Night Watch (2004)

"Very Good"

Night Watch (2004) Review


Once it receives its long due stateside release, the smash Russian fantasy epic Night Watch will inevitably be compared to The Matrix, most likely because of all the people running about a modern-day city (wearing sunglasses at night, no less) doing battle with forces that normal folks can't even see. Also, the film was a box office hit and the first in a planned trilogy. But truth be told, Night Watch has much more in common with the worlds created by fantasy novelist Neil Gaiman, most especially his classic Neverwhere (filmed for British TV) about a secret world existing just below the surface of everyday London. The two works share an abiding interest in the careful creation and delineation of complex universes of the unreal - not to mention a love of dark, shady places, and large-scale struggles between good and evil.

A sonorously narrated prologue gives us the lay of the land. In the world, there are humans and there are Others - who can pass as humans but are in effect a grab-bag of seers, wizards, shape-shifters, and vampires "as varied as the stars in the sky." The Others are divided up (easily enough) into those that serve the Dark and those serving the Light. A long time ago, they fought each other to a standstill in a massive battle, and so established a truce whereby they could co-exist with each other, only they each had to basically leave the humans alone. To ensure that each side is living up to its end, they each patrol the human sphere, Dark Others on the Day Watch and Light Others on the Night Watch.

The disconcerting start to what we can already tell is going to be a pretty big showdown between good and evil is the appearance of Anton Gorodetsky (Konstantin Khabensky), who's despondent over his ex-girlfriend being with another man, standing at the door of a woman he thinks to be a witch doctor of some sort but turns out to be a Dark Other trying to influence him to do evil. At the moment of her apprehension by the Night Watch, Anton discovers he is an Other himself. And so cut to Moscow, 2004, with a hollow-eyed Anton on duty with the Night Watch, using his limited abilities of foresight to help find a kid who is being hunted by a couple of Dark Other vampires. Events snowball in a mazelike fashion and soon it looks like the kid might have something to do with a prophecy about an Other who will come and tip the balance between Dark and Light, smashing the truce and returning the tribes to constant warfare.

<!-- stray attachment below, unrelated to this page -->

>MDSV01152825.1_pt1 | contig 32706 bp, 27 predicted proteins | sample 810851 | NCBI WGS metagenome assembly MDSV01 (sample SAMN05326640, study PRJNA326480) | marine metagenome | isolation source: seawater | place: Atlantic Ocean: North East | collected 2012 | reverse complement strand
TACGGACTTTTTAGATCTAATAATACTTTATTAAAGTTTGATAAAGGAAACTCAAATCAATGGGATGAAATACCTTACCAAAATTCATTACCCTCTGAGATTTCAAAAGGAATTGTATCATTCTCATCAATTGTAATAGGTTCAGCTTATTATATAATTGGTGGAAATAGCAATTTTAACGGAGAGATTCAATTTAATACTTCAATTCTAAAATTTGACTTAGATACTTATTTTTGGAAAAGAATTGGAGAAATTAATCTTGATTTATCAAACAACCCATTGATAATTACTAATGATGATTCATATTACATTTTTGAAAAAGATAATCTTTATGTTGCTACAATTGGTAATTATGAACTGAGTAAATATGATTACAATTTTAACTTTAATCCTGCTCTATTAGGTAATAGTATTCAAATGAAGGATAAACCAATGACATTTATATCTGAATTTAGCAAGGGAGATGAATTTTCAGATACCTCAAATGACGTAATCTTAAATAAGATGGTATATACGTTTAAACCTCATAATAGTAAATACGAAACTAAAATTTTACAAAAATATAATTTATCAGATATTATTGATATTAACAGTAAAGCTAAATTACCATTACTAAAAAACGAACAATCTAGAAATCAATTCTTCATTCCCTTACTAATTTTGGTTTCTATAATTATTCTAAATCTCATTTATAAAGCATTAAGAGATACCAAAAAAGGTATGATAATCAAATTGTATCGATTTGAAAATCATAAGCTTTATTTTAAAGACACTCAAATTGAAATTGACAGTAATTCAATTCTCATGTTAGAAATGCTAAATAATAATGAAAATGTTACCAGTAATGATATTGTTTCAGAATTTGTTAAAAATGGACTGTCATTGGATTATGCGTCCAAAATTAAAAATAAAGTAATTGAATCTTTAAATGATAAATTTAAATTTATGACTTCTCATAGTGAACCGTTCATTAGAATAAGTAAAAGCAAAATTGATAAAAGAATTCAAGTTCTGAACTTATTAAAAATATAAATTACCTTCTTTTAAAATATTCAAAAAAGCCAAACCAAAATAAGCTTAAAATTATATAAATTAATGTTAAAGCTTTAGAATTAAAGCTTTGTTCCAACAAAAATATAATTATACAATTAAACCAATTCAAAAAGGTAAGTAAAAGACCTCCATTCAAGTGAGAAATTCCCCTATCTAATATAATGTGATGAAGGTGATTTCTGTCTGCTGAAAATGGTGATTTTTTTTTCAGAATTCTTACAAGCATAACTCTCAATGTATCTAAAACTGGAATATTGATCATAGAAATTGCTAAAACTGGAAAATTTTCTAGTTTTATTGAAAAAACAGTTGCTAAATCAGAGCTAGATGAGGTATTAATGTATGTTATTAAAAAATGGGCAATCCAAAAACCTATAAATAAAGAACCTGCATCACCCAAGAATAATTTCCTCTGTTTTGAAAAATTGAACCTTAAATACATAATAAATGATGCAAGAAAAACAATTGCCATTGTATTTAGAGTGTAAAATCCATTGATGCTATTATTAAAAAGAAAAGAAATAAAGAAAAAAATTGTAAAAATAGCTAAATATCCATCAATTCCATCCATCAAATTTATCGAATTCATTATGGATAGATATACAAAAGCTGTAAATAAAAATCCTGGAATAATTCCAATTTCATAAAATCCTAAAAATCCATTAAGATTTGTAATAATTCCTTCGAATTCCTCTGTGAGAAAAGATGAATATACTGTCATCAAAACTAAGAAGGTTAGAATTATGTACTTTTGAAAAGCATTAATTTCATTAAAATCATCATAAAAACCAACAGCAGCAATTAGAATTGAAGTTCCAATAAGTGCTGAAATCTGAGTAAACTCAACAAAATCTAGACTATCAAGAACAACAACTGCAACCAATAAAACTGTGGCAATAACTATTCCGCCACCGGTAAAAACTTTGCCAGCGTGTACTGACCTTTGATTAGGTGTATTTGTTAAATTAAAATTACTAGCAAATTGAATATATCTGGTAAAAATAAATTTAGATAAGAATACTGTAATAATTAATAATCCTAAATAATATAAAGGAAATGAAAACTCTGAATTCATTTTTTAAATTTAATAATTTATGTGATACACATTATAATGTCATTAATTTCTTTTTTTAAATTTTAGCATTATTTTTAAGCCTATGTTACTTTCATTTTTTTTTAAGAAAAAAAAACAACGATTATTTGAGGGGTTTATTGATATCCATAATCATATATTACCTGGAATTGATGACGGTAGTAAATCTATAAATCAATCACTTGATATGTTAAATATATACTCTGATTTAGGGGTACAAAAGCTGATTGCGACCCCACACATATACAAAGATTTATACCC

Considering that Night Watch is a Russian film shot for reportedly about $5 million, it looks absolutely fantastic. The special effects are used sparingly but effectively, and most often for good reason (apparently it's hard to convince several thousand crows to endlessly circle the apartment building of a cursed woman). Director Timur Bekmambetov (he also co-wrote the script with Sergein Lukyaneko, who wrote the source novel) does first-rate work here, injecting just enough levity into an otherwise pitch-black universe, and always keeping viewers mindful of the vast world outside the scope of this one film, so that by the type you're hit with the hammer-blow finale, a strong desire to see the sequel is pretty well guaranteed.

Although one of the strongest features of the film is how simultaneously professional and yet unique-feeling it is (no Hollywood clone-work here, with the exception of too many CSI-esque special effects shots), where Bekmambetov could actually stand to take a few hints from The Matrix and the Hollywood machine is in how to shoot a fight. Although these are fairly sparse in a film that's packed fair to the gills with suspense and dread, Bekmambetov's idea of how to do one seems to be waving the camera about in a random fashion, leaving the viewer with little idea of what's happening. There will be plenty of those anyway, as Night Watch doesn't slow down to point out road signs to those who have to be spoon-fed every little hint - this is Brothers Grimm-type fantasy here, the forests are dark and you can easily lose your way if you're not careful.

The DVD includes an extended ending, subtitled commentary track, and a look at the upcoming sequels.

Aka Nochnoy dozor. Reviewed at the 2005 Tribeca Film Festival.

You take the first watch.



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